Oddly, despite his huge success as a songwriter for others, none of Baker Knight’s own records had any chart success.

Later in his life, Knight returned to his native Alabama, where he passed away in 2005.

I hope you dig this one as much as I do, and I’ll see you next week.

Peace

Larry

 

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PS Head over to Funky16Corners for some soul.

Iron Leg Radio Show #40

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Beep beep beep beep…..

Playlist

Alan Hawkshaw and Keith Mansfield – Action Scene (KPM)
The Lovin’ Spoonful – Six O’Clock (Kama Sutra)
The Magicians – About My Love (Columbia)
Billy J Kramer and the Dakotas – From a Window (Imperial)
Fortunes – I’ve Gotta Go (Press)
Lynn Castle – The Lady Barber (LHI)
Lost Souls – Sad Little Girl (Liberty)
Merrell Fankhauser – Everybody’s Talkin’ (Shamley)
Them – Mystic Eyes (Parrot)
Them – Bring ‘Em On In (Parrot)
Them – Call My Name (Parrot)
WC Fields Memorial Electric String Band – Hippy Elevator Operator (HBR)

Cheetah Club Concert Promo
Byrds – Hey Joe (Columbia)
Byrds- I’ll Feel a Whole Lot Better (Columbia)
Byrds – So You Want To Be a Rock’n’Roll Star (Columbia)
Byrds – She Don’t Care About Time (Columbia)
Byrds – Eight Miles High (Columbia)
Byrds – Dolphin’s Smile (Columbia)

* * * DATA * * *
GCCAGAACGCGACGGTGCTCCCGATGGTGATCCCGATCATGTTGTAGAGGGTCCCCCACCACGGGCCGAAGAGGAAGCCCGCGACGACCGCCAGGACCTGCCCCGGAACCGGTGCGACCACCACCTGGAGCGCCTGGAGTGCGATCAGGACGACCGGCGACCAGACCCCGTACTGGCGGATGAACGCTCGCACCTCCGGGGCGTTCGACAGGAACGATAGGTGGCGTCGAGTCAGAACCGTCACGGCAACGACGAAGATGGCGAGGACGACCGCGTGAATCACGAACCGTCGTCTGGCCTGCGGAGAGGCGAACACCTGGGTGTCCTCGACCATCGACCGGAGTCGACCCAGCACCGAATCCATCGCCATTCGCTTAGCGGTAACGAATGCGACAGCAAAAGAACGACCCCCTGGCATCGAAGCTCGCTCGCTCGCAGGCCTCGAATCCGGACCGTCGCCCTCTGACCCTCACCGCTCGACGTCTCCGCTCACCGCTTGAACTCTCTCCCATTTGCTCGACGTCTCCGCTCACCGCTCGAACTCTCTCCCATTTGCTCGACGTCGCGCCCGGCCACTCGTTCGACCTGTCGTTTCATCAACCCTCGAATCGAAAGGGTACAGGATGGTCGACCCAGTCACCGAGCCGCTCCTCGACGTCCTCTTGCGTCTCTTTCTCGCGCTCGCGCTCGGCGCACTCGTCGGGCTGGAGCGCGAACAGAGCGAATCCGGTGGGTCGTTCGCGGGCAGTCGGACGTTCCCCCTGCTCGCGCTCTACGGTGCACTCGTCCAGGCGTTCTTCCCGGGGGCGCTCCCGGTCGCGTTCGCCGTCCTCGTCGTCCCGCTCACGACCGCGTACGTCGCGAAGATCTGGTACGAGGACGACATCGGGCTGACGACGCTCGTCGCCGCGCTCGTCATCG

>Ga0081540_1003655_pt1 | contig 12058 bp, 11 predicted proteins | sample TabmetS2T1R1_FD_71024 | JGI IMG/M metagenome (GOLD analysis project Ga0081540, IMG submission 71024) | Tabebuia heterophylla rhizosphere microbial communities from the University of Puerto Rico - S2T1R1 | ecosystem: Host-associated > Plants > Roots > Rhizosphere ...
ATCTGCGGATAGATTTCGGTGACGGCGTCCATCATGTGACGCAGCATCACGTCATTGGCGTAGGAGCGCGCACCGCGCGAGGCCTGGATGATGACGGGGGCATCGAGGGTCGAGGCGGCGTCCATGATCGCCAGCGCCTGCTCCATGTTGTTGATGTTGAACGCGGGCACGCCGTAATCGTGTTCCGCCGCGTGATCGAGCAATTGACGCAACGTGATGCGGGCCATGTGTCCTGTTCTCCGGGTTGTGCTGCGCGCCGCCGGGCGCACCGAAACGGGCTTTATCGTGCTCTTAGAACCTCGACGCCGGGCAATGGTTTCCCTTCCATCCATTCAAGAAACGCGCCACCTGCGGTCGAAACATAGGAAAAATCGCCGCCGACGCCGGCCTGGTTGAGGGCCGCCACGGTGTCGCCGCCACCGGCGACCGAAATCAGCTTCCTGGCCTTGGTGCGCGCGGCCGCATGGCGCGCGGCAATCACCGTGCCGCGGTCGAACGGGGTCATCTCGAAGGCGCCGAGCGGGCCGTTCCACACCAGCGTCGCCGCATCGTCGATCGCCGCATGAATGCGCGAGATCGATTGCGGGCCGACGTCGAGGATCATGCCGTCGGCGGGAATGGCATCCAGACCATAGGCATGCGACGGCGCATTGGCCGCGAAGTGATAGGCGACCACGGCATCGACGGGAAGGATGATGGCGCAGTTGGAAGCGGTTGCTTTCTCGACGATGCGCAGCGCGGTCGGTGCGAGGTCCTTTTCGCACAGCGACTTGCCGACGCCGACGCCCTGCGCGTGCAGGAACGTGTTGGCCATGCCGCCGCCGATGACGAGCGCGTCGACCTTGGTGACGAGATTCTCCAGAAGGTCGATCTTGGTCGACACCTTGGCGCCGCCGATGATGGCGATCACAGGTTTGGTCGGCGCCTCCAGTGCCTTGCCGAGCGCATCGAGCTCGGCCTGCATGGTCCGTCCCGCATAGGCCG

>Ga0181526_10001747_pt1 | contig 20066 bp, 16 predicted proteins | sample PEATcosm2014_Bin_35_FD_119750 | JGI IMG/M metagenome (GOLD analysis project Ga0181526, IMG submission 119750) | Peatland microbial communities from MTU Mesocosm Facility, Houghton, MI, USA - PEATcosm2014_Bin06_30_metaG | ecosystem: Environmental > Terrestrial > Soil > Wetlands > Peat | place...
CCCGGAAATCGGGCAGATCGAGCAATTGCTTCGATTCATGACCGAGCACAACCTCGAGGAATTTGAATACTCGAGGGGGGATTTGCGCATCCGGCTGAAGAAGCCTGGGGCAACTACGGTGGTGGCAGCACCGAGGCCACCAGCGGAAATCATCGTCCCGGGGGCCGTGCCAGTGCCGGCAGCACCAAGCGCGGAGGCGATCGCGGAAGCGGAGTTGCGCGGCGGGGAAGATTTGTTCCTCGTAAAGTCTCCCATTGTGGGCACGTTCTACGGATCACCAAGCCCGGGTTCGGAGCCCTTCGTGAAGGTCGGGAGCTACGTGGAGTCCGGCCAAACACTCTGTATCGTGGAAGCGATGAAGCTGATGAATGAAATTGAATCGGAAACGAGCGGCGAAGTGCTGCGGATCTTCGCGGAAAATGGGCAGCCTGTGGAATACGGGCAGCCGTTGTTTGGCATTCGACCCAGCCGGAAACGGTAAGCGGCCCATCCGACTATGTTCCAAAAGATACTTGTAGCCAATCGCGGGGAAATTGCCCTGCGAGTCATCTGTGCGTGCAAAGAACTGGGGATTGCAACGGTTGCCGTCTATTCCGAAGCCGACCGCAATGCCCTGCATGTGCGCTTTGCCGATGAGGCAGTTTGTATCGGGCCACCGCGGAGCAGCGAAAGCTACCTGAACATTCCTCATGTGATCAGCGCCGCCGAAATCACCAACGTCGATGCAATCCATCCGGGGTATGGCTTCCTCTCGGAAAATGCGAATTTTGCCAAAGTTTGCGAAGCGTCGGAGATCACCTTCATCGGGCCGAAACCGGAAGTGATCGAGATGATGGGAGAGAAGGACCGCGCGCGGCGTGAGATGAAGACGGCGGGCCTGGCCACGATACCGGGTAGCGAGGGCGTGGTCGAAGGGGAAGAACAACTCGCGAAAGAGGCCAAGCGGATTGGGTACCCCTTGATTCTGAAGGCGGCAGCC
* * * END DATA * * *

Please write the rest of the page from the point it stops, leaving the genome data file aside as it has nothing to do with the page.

Byrds – Lady Friend (Columbia)
Byrds – King Apathy III (Columbia)
Byrds – Bad Night at the Whiskey (Columbia)
Notorious Byrd Brothers Promo

Denny Doherty – To Claudia On Thursday (45 Mix) (Dunhill)
Dino Desi and Billy – She’s So Far Out She’s In (Reprise)
Family Affair – Let’s Get Together (Smash)
Terry Reid – Superlungs (Epic)
Terry Reid – Bang Bang (Epic)
Terry Reid – Stay With Me (Epic)
Small Faces – All Or Nothing (RCA)
Small Faces – Tin Soldier (Immediate)
There Are But Four Small Faces LP Promo

 

Listen/Download -Iron Leg Radio Show Episode 40 – 167MB/256kbps

 

Greetings all.

Welcome to this month’s episode of the Iron Leg Radio Show.

It’s funny how time flies when you’re having fun.

I can hardly believe that I’m forty episodes deep in this thing.

This month there are some groovy new arrivals, a couple of recently reconsidered b-sides and a set of the Byrds.

I think you’ll dig it.

See you next week.

Peace

Larry

 

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PS Head over to Funky16Corners

Iron Leg Radio Show #39

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Beep beep beep beep…..

Playlist

Alan Hawkshaw/Keith Mansfield – Action Scene (KPM)
The Cocktail Cabinet – Breathalyser (Page One)
Locomotive – Rudi’s In Love (Bell)
Earth Quake – I Get the Sweetest Feeling (A&M)
Harper and Rowe – Here Comes Yesterday Again (World Pacific)
Hal Blaine – Drums A Go Go (Dunhill)
Kim Fowley – Born to Be Wild (Imperial)
Wild Angels Promo

Bobby Sty – Incense and Peppermints (Hit Sounds)
Mike Landers – Hush (Hit Sounds)
Mike Landers – I Can See For Miles (Hit Sounds)
Mustang – Haight Ashbury Time (Somerset)
Mustang – The Acid Test (Somerset)
Soul Strings and a Funky Horn – Grazing In the Grass (Solid State)
Sam Wright Group – Green Onions (Curio)
Tommy Knight and the Knights – Tighten Up (Promenade)
Psych-Out Promo

Associated Soul Group – Are You Experienced (Contessa)
Electric Piano Playground – I Had Too Much To Dream Last Night (Bell)
Electric Piano Playground – Good Vibrations (Bell)
Electronic Concept Orchestra – Aquarius (Limelight)
Electric Indian – Storm Warning (UA)
Electric Tommy – Overture (Viva)